I'm American, and I work for an American company. I have 14 patents. If you look at inventions that created trillion dollar industries, you will notice that most of the inventors are American.

Telephone, movies, phonograph, triode, AC power distribution, transistor, microchip, microprocessor, laser, programming language...

This isn't about DNA, but the conditions that supported invention, including our business climate, melting pot culture, and history of government support for R&D. Naturally, Europe always gave us a good run for our money. Also, the fact that Asian researchers choose to do their best work in the US still says something.
It 'is' about DNA, where is your DNA from? You, of course, need not answer, but that would only reinforce my point.
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Old 03-22-20, 07:03 PM
  #95  
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Originally Posted by Leisesturm View Post
It 'is' about DNA, where is your DNA from? You, of course, need not answer, but that would only reinforce my point.
Michigan.
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Old 03-23-20, 11:13 AM
  #96  
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Originally Posted by Leisesturm View Post
It 'is' about DNA, where is your DNA from? You, of course, need not answer, but that would only reinforce my point.
Does the expression "nation of immigrants" not have any meaning for you?
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Old 03-23-20, 05:51 PM
  #97  
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Originally Posted by livedarklions View Post
Does the expression "nation of immigrants" not have any meaning for you?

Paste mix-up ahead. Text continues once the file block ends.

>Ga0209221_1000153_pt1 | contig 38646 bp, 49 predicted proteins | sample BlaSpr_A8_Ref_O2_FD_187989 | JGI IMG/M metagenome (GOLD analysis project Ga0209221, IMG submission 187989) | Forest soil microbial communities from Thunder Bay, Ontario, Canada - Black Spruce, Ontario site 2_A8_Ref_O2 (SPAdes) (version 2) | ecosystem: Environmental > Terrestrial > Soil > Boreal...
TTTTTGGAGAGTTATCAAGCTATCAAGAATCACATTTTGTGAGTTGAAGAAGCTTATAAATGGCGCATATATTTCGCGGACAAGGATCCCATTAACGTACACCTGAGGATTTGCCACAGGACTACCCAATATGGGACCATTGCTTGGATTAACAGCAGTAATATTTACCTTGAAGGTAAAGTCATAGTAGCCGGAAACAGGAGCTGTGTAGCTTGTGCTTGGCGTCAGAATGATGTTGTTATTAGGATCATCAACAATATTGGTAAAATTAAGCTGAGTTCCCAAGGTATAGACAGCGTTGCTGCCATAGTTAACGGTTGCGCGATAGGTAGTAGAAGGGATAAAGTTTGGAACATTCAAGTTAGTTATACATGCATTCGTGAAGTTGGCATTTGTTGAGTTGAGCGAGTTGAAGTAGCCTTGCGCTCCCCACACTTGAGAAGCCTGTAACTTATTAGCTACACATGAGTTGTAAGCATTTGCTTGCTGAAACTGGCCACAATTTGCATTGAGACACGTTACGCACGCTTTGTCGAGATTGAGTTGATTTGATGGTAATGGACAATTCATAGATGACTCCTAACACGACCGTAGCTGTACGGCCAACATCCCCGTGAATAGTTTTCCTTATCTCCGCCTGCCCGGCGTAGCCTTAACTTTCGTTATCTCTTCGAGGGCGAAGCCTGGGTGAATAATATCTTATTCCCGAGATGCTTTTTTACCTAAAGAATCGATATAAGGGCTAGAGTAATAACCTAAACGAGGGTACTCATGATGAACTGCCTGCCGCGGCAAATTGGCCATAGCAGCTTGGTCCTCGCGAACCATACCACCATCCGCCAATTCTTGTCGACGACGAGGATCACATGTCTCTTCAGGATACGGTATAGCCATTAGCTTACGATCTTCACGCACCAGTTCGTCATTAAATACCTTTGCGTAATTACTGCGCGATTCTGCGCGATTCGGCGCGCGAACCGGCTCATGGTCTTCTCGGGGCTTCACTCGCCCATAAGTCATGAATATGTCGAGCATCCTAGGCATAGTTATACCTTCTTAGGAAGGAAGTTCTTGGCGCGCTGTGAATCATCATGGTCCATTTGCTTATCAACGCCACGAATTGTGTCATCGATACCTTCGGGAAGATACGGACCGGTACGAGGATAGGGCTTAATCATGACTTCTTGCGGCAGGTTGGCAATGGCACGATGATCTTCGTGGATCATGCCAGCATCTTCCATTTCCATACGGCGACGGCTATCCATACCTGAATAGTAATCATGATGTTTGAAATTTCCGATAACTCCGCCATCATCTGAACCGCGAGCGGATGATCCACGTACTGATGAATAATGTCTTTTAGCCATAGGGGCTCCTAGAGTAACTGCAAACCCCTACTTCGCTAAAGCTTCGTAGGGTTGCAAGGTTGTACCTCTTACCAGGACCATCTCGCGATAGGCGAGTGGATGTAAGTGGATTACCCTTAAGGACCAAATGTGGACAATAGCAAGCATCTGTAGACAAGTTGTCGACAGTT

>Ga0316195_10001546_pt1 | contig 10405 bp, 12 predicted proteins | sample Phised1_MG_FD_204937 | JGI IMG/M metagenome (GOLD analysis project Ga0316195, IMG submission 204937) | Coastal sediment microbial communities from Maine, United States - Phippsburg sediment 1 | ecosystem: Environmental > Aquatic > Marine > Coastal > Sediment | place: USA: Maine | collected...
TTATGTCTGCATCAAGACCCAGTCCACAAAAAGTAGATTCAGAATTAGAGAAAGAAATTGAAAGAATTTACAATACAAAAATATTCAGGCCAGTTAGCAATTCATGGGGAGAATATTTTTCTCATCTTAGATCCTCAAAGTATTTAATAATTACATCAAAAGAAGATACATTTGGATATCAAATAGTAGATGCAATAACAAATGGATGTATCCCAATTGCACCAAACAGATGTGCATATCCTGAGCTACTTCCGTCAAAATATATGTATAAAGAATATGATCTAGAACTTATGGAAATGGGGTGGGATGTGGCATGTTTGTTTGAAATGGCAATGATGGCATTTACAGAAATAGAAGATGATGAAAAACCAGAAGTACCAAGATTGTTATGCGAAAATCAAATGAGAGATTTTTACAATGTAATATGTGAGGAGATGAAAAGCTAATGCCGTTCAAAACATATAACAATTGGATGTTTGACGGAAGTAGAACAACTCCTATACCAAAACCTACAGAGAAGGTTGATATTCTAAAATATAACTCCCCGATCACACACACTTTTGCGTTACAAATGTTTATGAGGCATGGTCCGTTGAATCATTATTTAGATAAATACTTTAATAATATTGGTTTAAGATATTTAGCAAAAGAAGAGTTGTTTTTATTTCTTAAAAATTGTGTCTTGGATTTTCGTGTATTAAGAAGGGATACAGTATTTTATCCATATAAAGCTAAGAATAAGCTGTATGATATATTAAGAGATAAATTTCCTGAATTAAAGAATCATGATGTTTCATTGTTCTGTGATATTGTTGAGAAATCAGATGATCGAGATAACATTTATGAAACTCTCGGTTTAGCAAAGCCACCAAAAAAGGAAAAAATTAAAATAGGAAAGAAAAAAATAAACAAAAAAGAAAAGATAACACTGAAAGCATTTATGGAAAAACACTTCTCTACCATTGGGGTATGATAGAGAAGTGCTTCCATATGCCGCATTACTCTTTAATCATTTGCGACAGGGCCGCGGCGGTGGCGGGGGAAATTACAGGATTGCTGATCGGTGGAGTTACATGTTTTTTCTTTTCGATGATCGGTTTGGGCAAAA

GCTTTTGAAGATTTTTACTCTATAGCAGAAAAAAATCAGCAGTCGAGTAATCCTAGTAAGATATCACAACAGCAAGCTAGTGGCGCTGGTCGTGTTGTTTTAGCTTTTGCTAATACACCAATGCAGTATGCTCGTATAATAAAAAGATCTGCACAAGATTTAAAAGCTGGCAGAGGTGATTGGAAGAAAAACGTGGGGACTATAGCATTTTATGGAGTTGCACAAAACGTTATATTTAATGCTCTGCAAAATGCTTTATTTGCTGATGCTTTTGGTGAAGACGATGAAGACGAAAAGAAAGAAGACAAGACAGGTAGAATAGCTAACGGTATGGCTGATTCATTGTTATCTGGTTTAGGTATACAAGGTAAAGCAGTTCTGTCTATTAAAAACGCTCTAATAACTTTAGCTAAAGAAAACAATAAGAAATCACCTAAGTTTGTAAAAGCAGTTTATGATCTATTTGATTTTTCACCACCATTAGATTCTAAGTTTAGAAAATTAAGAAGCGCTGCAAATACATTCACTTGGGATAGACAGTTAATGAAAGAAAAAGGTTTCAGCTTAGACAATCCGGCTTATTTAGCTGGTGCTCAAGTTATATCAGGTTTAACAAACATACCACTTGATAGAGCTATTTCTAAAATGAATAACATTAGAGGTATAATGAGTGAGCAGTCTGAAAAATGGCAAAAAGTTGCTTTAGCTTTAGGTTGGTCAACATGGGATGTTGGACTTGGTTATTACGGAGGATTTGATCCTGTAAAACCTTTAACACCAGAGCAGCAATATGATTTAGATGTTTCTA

Irrelevant in this context. Completely irrelevant. Look, I'm trying to let this lie. But I'm not going to go out of my way to make butthurt Americans feel better about themselves by claiming that the intellectual property and endeavors of their resident aliens and naturalized citizens reflects on all Americans. It's more nuanced than that.
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Old 03-23-20, 07:09 PM
  #98  
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Originally Posted by Leisesturm View Post
Irrelevant in this context. Completely irrelevant. Look, I'm trying to let this lie. But I'm not going to go out of my way to make butthurt Americans feel better about themselves by claiming that the intellectual property and endeavors of their resident aliens and naturalized citizens reflects on all Americans. It's more nuanced than that.

Somehow, I don't think nuance is the issue.

I smell gas, seeping from a bag.
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Old 03-23-20, 09:50 PM
  #99  
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Originally Posted by Leisesturm View Post
Irrelevant in this context. Completely irrelevant. Look, I'm trying to let this lie. But I'm not going to go out of my way to make butthurt Americans feel better about themselves by claiming that the intellectual property and endeavors of their resident aliens and naturalized citizens reflects on all Americans. It's more nuanced than that.
Then let it lie. But did you look at my list of inventions? Almost all of those inventors were American. Those inventions were not obscure. Some of them created trillion dollar industries. There are more.

Liquid crystal display
Object oriented programming
E-mail
Electric guitar
Lightning rod

But that's actually irrelevant to the bigger picture, which is that science and invention have always been international, since the time of Galileo if not before. The modern age of innovation may have started somewhere, but it spread wherever the industrial revolution found fertile ground. Scientists and scholars have always enjoyed open borders, and have not defined themselves by nationalities. They've always gone where the work was good. Especially in contemporary times, innovative businesses have become stateless, and have established open borders for the most highly skilled workers.

With that said, the time period when scientists and scholars felt that America was the best place to work and invent, lasted many decades. It was a darn good run.
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Old 03-23-20, 10:08 PM
  #100  
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Originally Posted by livedarklions View Post
Somehow, I don't think nuance is the issue.

I smell gas, seeping from a bag.
Never fails. When you got nothing you get personal. We are done. Bye.